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Inside the red-hot market for adult backpacks

The backpack is back. Sales of backpacks grew 9% in the past 12 months to $1.6 billion, according to data collected for Yahoo Finance by the consumer tracking service NPD Group. Sales of backpacks for use by adults (ages 18 and up) grew even more – 16% – and it was adult purchases that accounted for 69% of the overall market. In other words: the adult backpack is very hot right now.

The category is so popular that in 2014, backpack sales growth (up 18% that year among adult men and adult women) kept the $12 billion US bag market steady in a year when women’s handbags, the largest category, declined. In the face of the purse drop, backpacks gained popularity among women that year, and are still gaining.

This kind of market upswing creates new room for small, scrappy entrants. And indeed, smaller backpack players are carving out strong corners of an industry in which one giant, VF Corporation (VFC), enjoys more than 50% market share thanks to owning Timberland, The North Face, and Eastpak.

The dominance of VF “isn’t scary or intimidating,” says Beryl Solomon, CEO of State Bags, a Manhattan-based backpack brand launched in 2013. “It means people are ready for something new. People enjoy the sense of discovery. They want to know the new cool player in town.”

Upstart brands look for a way in

Scot and Jacqueline Tatelman, the husband-and-wife cofounders of State, say they took the one-for-one model popularized by TOMS and Warby Parker and applied it to backpacks: For every bag sold, State gives one to a student in under-served parts of the country. The mission to help American schoolkids dates back to 2009, when the couple opened up a nonprofit, one-week summer camp in the Poconos, Camp Power, for kids from Brooklyn’s poorest neighborhoods. State’s bags are all named for streets or neighborhoods in Brooklyn, like the Bedford, the Kent, and the Kane.

“We’re trying to be the company that took the incredible one-for-one model and brought it back to kids that could really use some help,” says Scot Tatelman. “But our mission is to do so in a way that doesn’t just provide material goods for kids. We know that just giving them stuff doesn’t get them very far. So we go into schools and put on bag-drop events, led by our ‘pack men,’ who have grown up in really tough situations and have successfully risen from them. And we give these kids a mind-blowing experience… It ends with them getting a bag, but it’s also packaged with positive role models and messaging and getting them thinking about beating the odds that are often stacked against them.”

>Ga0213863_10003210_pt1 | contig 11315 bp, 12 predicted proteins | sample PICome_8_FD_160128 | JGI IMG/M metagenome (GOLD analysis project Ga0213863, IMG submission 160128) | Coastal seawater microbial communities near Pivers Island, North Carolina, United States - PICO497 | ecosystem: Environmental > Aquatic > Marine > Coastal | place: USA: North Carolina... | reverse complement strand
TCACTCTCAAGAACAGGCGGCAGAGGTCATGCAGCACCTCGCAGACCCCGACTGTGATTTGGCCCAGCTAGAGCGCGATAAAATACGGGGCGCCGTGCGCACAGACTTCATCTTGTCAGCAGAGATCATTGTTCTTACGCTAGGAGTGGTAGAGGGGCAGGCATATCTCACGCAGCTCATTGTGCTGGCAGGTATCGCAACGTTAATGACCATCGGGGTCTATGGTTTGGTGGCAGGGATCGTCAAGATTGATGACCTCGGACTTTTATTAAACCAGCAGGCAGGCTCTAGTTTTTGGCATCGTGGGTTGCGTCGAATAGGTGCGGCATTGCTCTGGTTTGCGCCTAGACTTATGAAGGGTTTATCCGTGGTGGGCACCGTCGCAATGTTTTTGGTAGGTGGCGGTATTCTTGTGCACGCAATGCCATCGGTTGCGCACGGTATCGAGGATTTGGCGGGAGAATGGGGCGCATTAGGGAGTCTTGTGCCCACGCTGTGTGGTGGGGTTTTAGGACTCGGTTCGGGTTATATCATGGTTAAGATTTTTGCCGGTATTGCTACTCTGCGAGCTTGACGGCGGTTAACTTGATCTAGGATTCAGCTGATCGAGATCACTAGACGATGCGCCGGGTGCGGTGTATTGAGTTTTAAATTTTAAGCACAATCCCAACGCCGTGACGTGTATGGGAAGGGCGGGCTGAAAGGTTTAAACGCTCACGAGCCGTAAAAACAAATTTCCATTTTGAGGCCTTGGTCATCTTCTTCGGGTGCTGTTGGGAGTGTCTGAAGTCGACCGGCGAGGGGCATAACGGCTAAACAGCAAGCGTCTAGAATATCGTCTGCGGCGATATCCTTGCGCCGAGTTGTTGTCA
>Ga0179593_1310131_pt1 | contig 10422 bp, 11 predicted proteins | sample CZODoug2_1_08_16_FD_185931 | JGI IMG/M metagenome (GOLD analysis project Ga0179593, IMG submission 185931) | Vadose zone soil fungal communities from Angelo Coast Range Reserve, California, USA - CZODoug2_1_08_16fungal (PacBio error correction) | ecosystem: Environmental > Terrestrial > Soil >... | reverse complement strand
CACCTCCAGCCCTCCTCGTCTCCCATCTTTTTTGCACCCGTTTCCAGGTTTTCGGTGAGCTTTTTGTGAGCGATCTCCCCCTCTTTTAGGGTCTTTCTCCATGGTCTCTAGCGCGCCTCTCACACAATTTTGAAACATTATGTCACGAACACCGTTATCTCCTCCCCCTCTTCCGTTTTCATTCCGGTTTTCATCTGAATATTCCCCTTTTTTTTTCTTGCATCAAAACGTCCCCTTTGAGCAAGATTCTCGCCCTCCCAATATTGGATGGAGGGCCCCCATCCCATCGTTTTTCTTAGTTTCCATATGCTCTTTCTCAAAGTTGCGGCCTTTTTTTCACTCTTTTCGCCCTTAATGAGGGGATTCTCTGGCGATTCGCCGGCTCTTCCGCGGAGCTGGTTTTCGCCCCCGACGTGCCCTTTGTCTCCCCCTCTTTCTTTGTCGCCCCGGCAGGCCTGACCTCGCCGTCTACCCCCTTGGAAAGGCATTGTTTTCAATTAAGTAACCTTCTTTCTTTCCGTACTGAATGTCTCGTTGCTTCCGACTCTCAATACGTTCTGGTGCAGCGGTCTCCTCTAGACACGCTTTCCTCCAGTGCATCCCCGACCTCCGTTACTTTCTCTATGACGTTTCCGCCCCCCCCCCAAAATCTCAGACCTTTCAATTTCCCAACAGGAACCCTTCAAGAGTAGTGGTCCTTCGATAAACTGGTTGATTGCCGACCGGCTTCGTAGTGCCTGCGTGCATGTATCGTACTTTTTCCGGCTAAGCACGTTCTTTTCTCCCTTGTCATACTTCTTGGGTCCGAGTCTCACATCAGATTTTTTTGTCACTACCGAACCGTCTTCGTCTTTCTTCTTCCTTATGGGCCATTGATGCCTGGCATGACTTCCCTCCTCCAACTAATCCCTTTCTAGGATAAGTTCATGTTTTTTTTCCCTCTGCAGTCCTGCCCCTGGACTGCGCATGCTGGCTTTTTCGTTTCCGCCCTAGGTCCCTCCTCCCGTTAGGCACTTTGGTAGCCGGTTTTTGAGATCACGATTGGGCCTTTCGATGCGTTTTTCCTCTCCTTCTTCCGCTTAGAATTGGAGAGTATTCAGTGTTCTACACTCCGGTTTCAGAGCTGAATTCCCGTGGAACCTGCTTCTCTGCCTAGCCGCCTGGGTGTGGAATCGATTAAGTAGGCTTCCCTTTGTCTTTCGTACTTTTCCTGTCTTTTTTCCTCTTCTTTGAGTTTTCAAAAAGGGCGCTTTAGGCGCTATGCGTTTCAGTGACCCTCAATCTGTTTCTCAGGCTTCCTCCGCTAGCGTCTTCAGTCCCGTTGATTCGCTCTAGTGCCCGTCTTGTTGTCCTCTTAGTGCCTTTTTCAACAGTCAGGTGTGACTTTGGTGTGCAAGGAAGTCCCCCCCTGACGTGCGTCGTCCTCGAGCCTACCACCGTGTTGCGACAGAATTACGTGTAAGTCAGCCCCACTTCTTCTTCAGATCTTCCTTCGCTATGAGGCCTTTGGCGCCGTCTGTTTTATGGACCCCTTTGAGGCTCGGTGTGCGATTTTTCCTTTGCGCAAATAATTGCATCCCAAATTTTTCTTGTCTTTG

It’s a warm sentiment, and for-profit companies with a social conscience are on the rise. But even within the pool of smaller backpack brands, State has its own giant to face: Herschel Supply, founded in Canada in 2009 by brothers Jamie and Lyndon Cormack. Herschel has offices in L.A. and China, and more than 100 full-time employees. State has eight.

Herschel bags are sold everywhere from Urban Outfitters to Nordstrom. In a story last year, Bloomberg described the brand’s image as “manufactured nostalgia.” But it has worked; the Herschel logo, designed to look vintage, is instantly familiar, and the company has scaled extremely fast, though there is ample chatter within the industry about quality issues. (Herschel did not reply to interview requests.)

Another established competitor for a new backpack brand like State is Fjallraven, the 55-year-old Scandinavian outdoor company whose small, colorful rucksack, the Kanken, is ubiquitous in Europe and, of course, in certain parts of Brooklyn. Fjallraven (pronounced “fee-yall-raven”) is headquartered in Stockholm but opened a US base in Boulder, Colo., three years ago.

Fjallraven’s Kanken bag.

As Fjallraven brand VP Joe Prebich says, the company’s bags are “relatively new in the North American market, but honestly, we’ve carved out a fantastic little corner.” The Kanken bag, which is the biggest seller among its packs, “is evocative of our outdoor brand, but also has that uniquely Scandinavian touch, that simplified functionality that both looks cool and really works as an outdoor pack,” Prebich says. Fjallraven wouldn’t share sales numbers, but says it sees about equal sales for its three categories: hiking pants; parkas; and packs.